It’s been a year since the American Medical Association (AMA) awarded $1 million to NYU School of Medicine as part of its ambitious $11 million initiative Accelerating Change in Medical Education. And this week, leaders from NYU School of Medicine and 10 other medical schools selected for the grant convened at Vanderbilt University’s School of Medicine to embark on the next phase to help reshape the way medical students are educated in this country.
“There has been a universal call to transform the teaching of medicine to shift the focus of education toward real-world practice and competency assessment, which is why the AMA launched the Accelerating Change in Medical Education initiative,” said Robert M. Wah, M.D., president, American Medical Association. “The AMA is proud to be leading the charge to answer this call. Over the last year, we have made significant progress in transforming curriculum at these medical schools that can and will help close the gaps that currently exist between how medical students are trained and the way health care is delivered in this country now and in the future.”
NYU School of Medicine was among 11 medical schools selected based on their bold and innovative ideas to reshape medical education. In the last year, NYU has made significant progress in its efforts to create the NYU Health Care by the Numbers Curriculum, particularly enabling for students enrolled in the school’s new three-year Doctor of Medicine (MD) degree pathway. The flexible, individualized, technology-enabled curriculum is designed to improve care coordination and quality improvement. The foundation for the curriculum is virtual patient panels derived from de-identified patient data from NYU Langone Medical Center’s Clinical Integrated Network (CIN), a network of voluntary and faculty physicians practices in the tri-state area that have business relationships with NYU Langone and share patient data, and open data health resources that immerse students in a simulated clinical setting.
NYU School of Medicine has created a group practice of virtual patient panels available for use for both NYU and other schools within the Accelerating Change in Medical Education Consor-tium. This new curriculum has been rolled out and emphasizes the use of big data and technology for patient and population management, and includes an e-Portfolio to allow students to track their own activities for quality improvement, safety and value-added care. A new online portal for student self-directed learning is being used and updated based on students’ experiences.
“The AMA grant program has been a tremendous partnership for us,” said Marc Triola, MD, associate dean for educational informatics and director of the Institute for Innovations in Medical Education at NYU School of Medicine. “The new curriculum immerses our students in complex authentic practice and population-level data that will drive innovation and improve patient outcomes. This integration of our education mission and our care delivery system enables us to train and inspire future physician leaders who will excel in the evolving health care system.”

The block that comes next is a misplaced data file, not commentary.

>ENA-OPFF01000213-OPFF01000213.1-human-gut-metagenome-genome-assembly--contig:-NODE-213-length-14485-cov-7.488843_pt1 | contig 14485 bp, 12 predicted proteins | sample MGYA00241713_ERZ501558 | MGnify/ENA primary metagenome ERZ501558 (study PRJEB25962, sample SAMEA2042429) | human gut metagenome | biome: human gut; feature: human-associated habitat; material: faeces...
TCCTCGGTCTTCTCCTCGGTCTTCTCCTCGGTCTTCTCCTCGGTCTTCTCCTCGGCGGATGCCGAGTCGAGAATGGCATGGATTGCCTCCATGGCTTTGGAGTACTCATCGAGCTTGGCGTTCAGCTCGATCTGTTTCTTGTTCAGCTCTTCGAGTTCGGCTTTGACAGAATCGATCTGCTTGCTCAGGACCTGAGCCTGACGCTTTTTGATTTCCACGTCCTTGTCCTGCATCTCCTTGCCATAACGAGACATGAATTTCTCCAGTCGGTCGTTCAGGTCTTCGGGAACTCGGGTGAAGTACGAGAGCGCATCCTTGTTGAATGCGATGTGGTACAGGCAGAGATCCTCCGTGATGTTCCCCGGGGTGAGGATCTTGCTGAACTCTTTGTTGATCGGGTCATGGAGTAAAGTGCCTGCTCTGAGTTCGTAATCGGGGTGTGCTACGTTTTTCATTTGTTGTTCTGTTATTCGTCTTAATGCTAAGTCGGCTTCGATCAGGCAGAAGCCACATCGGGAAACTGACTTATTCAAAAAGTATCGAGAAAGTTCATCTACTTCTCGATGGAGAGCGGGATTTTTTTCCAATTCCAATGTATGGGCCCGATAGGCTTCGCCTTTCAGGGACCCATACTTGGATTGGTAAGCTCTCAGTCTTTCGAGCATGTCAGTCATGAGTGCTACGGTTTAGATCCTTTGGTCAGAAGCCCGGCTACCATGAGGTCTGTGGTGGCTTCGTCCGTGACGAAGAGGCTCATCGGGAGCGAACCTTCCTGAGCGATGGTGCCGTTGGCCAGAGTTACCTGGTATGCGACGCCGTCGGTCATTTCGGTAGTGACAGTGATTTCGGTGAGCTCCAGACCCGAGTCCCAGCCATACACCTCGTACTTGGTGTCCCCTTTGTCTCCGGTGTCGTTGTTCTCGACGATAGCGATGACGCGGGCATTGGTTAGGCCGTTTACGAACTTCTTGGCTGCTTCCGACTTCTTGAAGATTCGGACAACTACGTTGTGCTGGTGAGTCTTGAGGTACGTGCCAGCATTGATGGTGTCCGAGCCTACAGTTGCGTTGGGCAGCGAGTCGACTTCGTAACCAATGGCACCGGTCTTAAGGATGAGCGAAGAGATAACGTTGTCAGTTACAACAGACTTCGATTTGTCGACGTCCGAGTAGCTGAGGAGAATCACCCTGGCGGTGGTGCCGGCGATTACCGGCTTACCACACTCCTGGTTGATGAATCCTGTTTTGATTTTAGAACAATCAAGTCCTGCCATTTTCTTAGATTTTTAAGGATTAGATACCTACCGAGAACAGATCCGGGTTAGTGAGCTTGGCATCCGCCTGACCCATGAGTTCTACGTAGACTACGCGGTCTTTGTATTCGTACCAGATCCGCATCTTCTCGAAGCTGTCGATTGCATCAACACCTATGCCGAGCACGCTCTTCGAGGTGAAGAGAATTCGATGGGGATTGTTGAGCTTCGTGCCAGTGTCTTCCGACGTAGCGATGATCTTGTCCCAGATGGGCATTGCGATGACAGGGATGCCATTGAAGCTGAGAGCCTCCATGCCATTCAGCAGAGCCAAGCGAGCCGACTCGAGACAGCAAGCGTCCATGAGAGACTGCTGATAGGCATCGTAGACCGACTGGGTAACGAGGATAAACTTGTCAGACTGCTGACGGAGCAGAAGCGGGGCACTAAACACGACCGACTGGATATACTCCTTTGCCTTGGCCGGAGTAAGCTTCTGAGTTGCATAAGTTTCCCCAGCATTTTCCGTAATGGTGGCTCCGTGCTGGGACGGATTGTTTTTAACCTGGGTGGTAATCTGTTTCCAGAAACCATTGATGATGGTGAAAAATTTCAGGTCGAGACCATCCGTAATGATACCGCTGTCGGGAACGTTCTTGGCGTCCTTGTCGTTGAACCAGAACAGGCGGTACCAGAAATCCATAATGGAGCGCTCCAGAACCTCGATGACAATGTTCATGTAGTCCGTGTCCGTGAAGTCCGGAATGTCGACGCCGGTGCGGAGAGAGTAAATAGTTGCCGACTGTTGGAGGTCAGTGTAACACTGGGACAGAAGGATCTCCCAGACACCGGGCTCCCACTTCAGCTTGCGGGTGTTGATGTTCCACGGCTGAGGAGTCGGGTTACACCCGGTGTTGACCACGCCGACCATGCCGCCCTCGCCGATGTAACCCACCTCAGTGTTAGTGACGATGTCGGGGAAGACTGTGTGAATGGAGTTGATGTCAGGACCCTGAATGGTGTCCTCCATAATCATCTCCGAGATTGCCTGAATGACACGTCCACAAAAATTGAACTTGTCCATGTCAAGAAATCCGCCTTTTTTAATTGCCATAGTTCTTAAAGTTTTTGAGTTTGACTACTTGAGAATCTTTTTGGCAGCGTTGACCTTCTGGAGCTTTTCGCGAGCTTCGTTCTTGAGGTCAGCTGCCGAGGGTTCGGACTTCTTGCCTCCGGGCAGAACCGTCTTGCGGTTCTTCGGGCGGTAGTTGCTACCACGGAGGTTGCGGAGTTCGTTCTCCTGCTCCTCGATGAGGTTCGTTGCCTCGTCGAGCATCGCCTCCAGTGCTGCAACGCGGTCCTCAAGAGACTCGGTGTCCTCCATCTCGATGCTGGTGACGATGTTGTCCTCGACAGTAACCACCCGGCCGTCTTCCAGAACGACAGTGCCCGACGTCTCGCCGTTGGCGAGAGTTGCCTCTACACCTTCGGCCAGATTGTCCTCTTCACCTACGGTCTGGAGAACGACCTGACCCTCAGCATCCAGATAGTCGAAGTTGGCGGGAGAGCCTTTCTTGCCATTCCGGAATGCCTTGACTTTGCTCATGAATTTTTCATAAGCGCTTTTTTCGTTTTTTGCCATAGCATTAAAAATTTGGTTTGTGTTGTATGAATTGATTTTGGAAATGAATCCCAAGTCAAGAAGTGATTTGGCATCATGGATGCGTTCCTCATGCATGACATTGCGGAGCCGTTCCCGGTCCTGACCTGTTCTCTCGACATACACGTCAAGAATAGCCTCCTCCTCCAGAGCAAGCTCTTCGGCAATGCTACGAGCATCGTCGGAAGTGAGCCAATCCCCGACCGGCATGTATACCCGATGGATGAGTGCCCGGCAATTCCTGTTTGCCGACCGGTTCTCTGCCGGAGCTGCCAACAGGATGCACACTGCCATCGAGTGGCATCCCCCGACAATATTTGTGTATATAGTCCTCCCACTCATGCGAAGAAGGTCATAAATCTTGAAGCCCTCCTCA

Leaders from NYU School of Medicine shared this progress with the 10 other selected schools during this week’s meeting at Vanderbilt. The meeting is part of the AMA’s Accelerating Change in Medical Education initiative’s learning consortium that was established to ensure the 11 selected schools share best practices and ideas for future implementation of their programs in medical schools across the country. Over the next four years, the AMA will continue to track, gather data and report on the progress of the medical schools’ collective work in order to identify and widely disseminate the best models for transformative educational change.
“Each school, including NYU School of Medicine, has taken major steps forward to advance their grant projects and, collectively, we have made great strides in moving the needle toward reshaping medical education on a national level,” said Susan Skochelak, M.D., M.P.H., AMA Group Vice President for Medical Education. “These efforts will help propel medical education into the 21st century and ultimately improve care and outcomes for patients.”
As part of the consortium, NYU School of Medicine is working with these 11 schools to reshape medical education across the country. Some of the other schools’ projects include leading-edge educational models that allow medical students to gain experience within the health care system from day one of medical school, new curriculum that give students with prior healthcare experience an opportunity to progress through medical school based on individual competency, classes designed to boost physician leadership and team care skills, and courses that ensure medical students are trained on the use of electronic health records. Each school’s grant project can be tracked at ChangeMedEd.org.
“Through this bold and collaborative effort, the AMA is at the forefront of creating the medical school of the future and ensuring medical students are provided the training needed to become our physicians of the future,” said Dr. Skochelak.
NYU School of Medicine
Deborah (DJ) Haffeman